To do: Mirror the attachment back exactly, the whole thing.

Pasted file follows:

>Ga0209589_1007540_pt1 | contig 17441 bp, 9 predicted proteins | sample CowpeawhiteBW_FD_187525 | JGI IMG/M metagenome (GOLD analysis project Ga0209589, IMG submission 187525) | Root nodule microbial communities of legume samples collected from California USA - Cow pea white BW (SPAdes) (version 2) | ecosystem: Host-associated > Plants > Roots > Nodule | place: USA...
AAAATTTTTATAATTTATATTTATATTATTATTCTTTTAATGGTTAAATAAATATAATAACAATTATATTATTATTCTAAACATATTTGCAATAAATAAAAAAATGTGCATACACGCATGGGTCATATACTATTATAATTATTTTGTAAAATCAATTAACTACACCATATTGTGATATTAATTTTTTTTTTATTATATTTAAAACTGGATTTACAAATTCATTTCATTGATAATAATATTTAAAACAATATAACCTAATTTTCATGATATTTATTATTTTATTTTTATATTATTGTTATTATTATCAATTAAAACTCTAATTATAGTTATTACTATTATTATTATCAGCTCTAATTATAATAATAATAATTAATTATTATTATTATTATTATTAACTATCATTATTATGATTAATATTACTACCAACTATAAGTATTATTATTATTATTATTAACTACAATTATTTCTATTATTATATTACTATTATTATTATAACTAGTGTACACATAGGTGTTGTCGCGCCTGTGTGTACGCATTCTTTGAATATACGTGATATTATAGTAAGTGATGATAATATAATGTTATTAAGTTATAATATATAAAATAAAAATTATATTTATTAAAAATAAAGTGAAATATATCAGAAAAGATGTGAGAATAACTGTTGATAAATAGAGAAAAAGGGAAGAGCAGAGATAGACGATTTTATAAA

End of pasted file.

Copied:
>Ga0209589_1007540_pt1 | contig 17441 bp, 9 predicted proteins | sample CowpeawhiteBW_FD_187525 | JGI IMG/M metagenome (GOLD analysis project Ga0209589, IMG submission 187525) | Root nodule microbial communities of legume samples collected from California USA - Cow pea white BW (SPAdes) (version 2) | ecosystem: Host-associated > Plants > Roots > Nodule | place: USA...
AAAATTTTTATAATTTATATTTATATTATTATTCTTTTAATGGTTAAATAAATATAATAACAATTATATTATTATTCTAAACATATTTGCAATAAATAAAAAAATGTGCATACACGCATGGGTCATATACTATTATAATTATTTTGTAAAATCAATTAACTACACCATATTGTGATATTAATTTTTTTTTTATTATATTTAAAACTGGATTTACAAATTCATTTCATTGATAATAATATTTAAAACAATATAACCTAATTTTCATGATATTTATTATTTTATTTTTATATTATTGTTATTATTATCAATTAAAACTCTAATTATAGTTATTACTATTATTATTATCAGCTCTAATTATAATAATAATAATTAATTATTATTATTATTATTATTAACTATCATTATTATGATTAATATTACTACCAACTATAAGTATTATTATTATTATTATTAACTACAATTATTTCTATTATTATATTACTATTATTATTATAACTAGTGTACACATAGGTGTTGTCGCGCCTGTGTGTACGCATTCTTTGAATATACGTGATATTATAGTAAGTGATGATAATATAATGTTATTAAGTTATAATATATAAAATAAAAATTATATTTATTAAAAATAAAGTGAAATATATCAGAAAAGATGTGAGAATAACTGTTGATAAATAGAGAAAAAGGGAAGAGCAGAGATAGACGATTTTATAAA